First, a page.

Why these ‘missing’ brains and nipples don’t speak loudly

A man and woman’s failure to survive decades of pregnancy after being born with half their brains and no nipples has re-ignited questions about why the condition took such a long time to become…

Why these 'missing' brains and nipples don't speak loudly

A man and woman’s failure to survive decades of pregnancy after being born with half their brains and no nipples has re-ignited questions about why the condition took such a long time to become known.

Now, decades after the case was first made, which documents the case of Patrick O’Donnell and Ann Glucker in 1987, the neuroscientists who first found the strange deformity are searching for clues as to why the condition, Anencephaly, still goes undiagnosed.

To date, the Omicron case has raised a lot of questions, says Paul Evans, a neuroscientist at Stanford University in California, but no clear answers.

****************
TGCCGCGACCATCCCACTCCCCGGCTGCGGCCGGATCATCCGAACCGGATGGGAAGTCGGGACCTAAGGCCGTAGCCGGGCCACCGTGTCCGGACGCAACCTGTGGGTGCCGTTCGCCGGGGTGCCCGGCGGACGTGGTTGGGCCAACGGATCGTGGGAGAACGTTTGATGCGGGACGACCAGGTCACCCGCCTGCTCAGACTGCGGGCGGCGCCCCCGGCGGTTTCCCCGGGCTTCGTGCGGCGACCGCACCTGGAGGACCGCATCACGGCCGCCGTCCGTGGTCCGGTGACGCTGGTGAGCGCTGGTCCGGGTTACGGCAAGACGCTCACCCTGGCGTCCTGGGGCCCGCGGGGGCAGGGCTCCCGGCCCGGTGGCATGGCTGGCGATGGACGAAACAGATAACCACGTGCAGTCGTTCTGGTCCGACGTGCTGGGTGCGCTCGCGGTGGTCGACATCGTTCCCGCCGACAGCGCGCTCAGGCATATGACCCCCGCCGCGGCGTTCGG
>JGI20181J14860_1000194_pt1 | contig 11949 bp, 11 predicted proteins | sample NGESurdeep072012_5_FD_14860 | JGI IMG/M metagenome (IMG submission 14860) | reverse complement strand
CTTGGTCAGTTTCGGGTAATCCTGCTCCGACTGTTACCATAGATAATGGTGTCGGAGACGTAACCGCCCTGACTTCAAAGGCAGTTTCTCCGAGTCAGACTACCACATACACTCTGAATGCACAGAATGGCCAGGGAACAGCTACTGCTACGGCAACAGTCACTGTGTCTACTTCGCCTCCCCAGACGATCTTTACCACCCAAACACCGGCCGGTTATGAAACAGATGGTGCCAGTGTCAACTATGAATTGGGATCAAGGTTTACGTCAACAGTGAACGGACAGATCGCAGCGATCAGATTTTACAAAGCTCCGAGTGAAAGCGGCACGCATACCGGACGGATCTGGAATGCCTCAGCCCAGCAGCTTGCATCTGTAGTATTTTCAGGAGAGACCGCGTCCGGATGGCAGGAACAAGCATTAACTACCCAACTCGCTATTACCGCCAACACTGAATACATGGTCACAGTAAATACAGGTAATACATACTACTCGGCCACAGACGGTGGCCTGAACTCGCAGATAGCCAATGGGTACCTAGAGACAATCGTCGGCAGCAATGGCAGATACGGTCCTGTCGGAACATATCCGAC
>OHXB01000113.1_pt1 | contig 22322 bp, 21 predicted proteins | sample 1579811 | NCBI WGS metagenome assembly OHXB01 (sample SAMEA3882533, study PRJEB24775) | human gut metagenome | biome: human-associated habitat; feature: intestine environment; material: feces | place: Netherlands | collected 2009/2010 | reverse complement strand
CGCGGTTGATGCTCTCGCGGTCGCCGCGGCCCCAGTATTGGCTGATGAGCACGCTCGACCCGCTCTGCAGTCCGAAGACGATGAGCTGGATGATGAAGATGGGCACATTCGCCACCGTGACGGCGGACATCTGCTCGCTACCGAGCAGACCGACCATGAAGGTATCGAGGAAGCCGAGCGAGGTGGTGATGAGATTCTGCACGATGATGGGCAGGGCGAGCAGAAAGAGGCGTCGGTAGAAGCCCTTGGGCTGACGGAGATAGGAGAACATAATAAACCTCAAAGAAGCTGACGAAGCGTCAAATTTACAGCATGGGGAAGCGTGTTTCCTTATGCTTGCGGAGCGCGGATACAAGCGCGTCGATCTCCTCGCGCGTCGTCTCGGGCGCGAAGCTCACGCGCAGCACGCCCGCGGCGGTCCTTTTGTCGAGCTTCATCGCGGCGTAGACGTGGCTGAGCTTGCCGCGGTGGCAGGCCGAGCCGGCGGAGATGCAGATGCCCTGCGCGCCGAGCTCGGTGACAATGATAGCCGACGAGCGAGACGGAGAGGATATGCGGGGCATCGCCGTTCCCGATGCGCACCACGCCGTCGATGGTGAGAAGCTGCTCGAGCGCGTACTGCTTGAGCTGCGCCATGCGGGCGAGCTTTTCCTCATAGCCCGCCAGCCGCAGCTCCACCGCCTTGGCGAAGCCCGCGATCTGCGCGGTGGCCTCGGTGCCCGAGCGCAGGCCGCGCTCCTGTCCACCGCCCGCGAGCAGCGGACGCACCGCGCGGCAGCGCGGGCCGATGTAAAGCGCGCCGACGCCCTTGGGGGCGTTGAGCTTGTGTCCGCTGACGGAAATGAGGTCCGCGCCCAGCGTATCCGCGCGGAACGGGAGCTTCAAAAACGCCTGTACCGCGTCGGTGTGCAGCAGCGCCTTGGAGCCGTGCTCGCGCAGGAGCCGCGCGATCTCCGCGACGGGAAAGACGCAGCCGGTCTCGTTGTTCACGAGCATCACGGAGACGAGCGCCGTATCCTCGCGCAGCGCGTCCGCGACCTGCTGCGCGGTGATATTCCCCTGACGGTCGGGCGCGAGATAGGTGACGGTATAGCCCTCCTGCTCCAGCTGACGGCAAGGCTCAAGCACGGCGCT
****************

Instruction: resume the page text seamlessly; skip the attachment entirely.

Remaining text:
First discovered in the 1940s by Dr. Mimi Tang and her colleagues in the US, Anencephaly typically causes an absence of middle and frontal lobes and a stunted growth of frontal forelimbs.

Ms. Glucker, 22 at the time, had been born at an Italian sanitarium, according to accounts. Dr. Tang’s reporting sparked headlines around the world and raised suspicion that a type of poliomyelitis, the culprit in many such cases, might have played a role. The confusion surrounding the case fueled the fact that it took so long to identify Anencephaly.

This sequence of events has lead Evans to use a new definition of the term Anencephaly. “The word has always meant missing parts. It doesn’t really describe this,” he says. “I like to think of it as missing any orifice.”

Normal brain size at birth is around 10-12 cubic millimeters. Anencephaly results in just 11-13 cubic millimeters.

Evans is a co-discoverer of a number of other neural anomalies that can trigger seizures and brain damage in newborns, but he thinks there are more that could be detected or studied.

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